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Q. Dear Umbra,

I try to be more sustainable by using tampons without applicators. Unfortunately, the OB brand has been disappearing off store shelves. OB says they’ll be restocking within a few weeks, but I can’t wait. Forgive me, but they don’t call it “that time of the month” for nothing. Apparently, I can buy a box on eBay for like $50. But I’m sure you know of more sustainable solutions. So what are they? Thanks!

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New York, NY

TamponOBehave: Instead of panicking, use the Tampocalypse as an excuse to green your period. A. Dearest Liza,

I’m so glad you wrote, Liza. Happy to be your guide to a more sustainable red tide.

Some are calling it a Tampocalypse. But seriously, let’s not get overly alarmed. Sometimes disappearing tampons happen for a reason. (The actual reason they disappeared, we don’t know. OB has vaguely chalked it up to a “temporary supply interruption,” according to The New York Times.)

As much as I applaud a tampon without a wasteful applicator, there is a way OB could be much better. So the halt in the flow of OB tampons is better for your flow. Here’s why: OB tampons are made from a blend of rayon (a highly processed, ergo not very sustainable, form of cellulose) and cotton. OB is not the only brand using this combo, as many conventional brands with the added disadvantage of applicators do the same. Conventional tampons are whitened with chlorine bleaching. Chlorine creates dioxin, a known carcinogen. (The U.S. Food and Drug Administration says there’s no need to be concerned about dioxin, cancer, and tampons, by the by, but many people are still worried about the effects of lifelong exposure to the chemicals in sanitary products.)

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So what are the more sustainable alternatives for shark week and where can you find them?


“Natural” tampons, which are non-chlorinated and/or made from all-organic cotton, reduce the production impacts of sanitary products (but they do continue the waste problem, and even organic cotton is no innocent crop from a petroleum standpoint).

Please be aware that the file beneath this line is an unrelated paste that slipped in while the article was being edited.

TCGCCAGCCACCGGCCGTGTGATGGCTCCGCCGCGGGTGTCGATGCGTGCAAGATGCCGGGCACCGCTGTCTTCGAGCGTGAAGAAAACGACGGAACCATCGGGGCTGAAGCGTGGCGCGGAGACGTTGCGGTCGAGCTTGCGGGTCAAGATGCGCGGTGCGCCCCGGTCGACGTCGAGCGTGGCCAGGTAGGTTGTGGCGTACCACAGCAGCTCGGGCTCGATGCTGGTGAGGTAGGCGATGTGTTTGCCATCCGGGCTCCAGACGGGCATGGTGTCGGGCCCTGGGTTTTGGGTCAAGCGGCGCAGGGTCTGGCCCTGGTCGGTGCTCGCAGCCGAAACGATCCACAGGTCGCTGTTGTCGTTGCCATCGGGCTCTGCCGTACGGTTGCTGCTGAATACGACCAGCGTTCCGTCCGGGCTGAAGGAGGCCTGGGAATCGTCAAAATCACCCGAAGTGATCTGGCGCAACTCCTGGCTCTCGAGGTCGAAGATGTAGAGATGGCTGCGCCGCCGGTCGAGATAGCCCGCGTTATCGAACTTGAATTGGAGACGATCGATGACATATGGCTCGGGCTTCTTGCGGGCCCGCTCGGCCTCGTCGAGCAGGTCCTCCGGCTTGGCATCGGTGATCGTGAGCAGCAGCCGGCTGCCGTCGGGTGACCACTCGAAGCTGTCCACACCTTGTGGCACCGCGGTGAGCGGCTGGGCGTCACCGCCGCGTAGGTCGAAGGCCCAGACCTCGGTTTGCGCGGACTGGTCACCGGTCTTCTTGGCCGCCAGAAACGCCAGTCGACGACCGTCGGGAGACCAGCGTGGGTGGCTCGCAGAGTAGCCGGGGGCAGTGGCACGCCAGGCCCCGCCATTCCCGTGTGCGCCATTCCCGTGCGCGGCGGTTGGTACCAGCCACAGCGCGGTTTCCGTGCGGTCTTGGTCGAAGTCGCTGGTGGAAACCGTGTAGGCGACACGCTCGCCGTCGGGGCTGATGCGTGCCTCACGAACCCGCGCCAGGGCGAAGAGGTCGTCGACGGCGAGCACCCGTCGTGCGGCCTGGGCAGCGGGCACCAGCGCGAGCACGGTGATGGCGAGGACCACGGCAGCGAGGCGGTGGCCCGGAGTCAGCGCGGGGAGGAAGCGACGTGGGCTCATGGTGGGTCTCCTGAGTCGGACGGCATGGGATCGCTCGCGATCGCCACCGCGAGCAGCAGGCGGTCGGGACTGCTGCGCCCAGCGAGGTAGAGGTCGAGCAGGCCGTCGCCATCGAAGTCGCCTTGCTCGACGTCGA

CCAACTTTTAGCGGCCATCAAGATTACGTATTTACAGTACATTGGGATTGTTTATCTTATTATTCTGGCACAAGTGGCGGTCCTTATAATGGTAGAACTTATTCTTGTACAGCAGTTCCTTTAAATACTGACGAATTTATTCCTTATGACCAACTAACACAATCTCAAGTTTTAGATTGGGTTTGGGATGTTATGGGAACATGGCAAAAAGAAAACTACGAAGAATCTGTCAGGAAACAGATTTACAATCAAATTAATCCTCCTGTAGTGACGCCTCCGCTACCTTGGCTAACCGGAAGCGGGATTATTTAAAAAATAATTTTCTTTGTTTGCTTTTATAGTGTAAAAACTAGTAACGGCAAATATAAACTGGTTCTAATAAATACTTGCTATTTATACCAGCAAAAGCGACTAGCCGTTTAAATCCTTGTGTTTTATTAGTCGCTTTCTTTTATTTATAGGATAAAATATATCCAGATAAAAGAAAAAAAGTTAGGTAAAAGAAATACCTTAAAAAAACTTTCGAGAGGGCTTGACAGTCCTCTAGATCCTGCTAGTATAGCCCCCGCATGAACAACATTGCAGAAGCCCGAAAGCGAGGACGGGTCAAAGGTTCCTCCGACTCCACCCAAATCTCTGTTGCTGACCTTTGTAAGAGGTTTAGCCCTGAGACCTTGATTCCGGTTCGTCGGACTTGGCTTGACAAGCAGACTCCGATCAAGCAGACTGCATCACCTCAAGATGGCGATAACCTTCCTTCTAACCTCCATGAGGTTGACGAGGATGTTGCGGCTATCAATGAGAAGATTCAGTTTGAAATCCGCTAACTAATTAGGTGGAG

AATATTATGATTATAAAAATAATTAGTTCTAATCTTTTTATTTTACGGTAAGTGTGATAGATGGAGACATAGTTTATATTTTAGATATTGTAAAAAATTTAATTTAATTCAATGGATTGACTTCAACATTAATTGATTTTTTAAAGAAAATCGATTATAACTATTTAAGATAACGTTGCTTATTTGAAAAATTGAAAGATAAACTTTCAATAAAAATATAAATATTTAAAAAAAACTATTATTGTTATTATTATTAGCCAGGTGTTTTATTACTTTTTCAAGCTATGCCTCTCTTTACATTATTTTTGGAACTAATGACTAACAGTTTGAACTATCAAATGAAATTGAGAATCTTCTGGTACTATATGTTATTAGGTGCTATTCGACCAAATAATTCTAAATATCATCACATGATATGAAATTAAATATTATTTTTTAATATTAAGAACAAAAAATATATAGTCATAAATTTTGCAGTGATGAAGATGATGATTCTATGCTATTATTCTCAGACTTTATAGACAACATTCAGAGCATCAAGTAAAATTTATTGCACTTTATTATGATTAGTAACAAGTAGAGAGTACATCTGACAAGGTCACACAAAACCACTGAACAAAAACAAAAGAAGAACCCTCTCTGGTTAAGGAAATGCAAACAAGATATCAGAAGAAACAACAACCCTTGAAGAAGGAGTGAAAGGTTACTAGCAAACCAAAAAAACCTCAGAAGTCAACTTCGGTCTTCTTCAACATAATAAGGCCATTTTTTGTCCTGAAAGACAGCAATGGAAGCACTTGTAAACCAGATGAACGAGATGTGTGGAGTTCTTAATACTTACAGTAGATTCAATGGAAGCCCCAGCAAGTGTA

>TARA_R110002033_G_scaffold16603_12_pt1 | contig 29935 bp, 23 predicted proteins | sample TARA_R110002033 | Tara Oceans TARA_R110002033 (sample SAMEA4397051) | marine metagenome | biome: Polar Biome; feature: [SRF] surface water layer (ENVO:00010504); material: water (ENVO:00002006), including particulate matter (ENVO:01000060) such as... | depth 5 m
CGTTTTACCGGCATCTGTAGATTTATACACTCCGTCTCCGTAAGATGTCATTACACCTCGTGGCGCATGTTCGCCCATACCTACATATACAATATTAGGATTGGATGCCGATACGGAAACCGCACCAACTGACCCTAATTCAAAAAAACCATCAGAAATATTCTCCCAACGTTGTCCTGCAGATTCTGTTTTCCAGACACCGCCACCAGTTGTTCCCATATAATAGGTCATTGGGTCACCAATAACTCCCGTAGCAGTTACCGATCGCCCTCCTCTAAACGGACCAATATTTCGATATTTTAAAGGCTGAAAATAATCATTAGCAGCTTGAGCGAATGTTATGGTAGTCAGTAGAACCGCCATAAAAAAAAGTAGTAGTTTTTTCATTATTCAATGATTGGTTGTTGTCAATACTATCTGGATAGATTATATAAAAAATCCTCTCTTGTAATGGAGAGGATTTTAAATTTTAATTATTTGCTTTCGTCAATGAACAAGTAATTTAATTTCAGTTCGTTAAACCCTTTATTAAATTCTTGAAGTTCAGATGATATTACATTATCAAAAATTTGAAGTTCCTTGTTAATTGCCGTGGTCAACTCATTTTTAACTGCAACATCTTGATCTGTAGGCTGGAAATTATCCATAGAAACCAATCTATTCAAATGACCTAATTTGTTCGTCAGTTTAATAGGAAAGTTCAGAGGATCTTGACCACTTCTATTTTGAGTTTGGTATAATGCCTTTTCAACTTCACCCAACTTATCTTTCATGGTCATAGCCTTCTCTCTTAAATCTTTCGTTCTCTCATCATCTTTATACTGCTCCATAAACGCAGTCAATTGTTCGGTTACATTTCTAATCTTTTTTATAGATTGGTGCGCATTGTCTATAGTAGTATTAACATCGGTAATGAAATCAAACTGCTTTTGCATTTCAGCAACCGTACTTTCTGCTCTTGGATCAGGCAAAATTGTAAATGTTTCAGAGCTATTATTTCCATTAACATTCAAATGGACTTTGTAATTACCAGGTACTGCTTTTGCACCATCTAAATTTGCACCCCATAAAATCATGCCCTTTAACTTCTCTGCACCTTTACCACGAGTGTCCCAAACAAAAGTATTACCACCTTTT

Chlorine-free organic cotton tampons are made by companies like 7th Generation, NatraCare, Organic Essentials, and Maxim (not the men’s magazine). You may not be able to find these at your local drugstore, but hey, you can’t find OB tampons there right now either. Ordering organic options online is a good way to go. You can also check your local health food store or Trader Joe’s for these organic alternatives.

If you really want to be sustainable without building a red tent in your backyard, you may want to consider a reusable alternative. Reusable cups are a sanitary, environmentally friendly method compatible with white pants, volleyball games, and slow-motion runs on the beach accompanied by soft music. Other than sundry emergency supplies and several pounds of ibuprofen, the $35 I shelled out for mine is the sum total of my sanitary-product spending in the last decade.

Reusable cups of which I’m aware: the silicone Moon Cup, the natural latex Keeper, and the silicone intercapped DivaCup. There are also disposable cups available at the supermarket, but if you must buy them, please make it a one-time purchase in service of investigating the concept, and then move on to a permanent cup.

Hope this helps, Liza. Good luck finding a new and improved period plugger. And send my regards to your Aunt Flow!


For Gristy reviews of sustainable options, check out this two-part series that you and your little friend will love: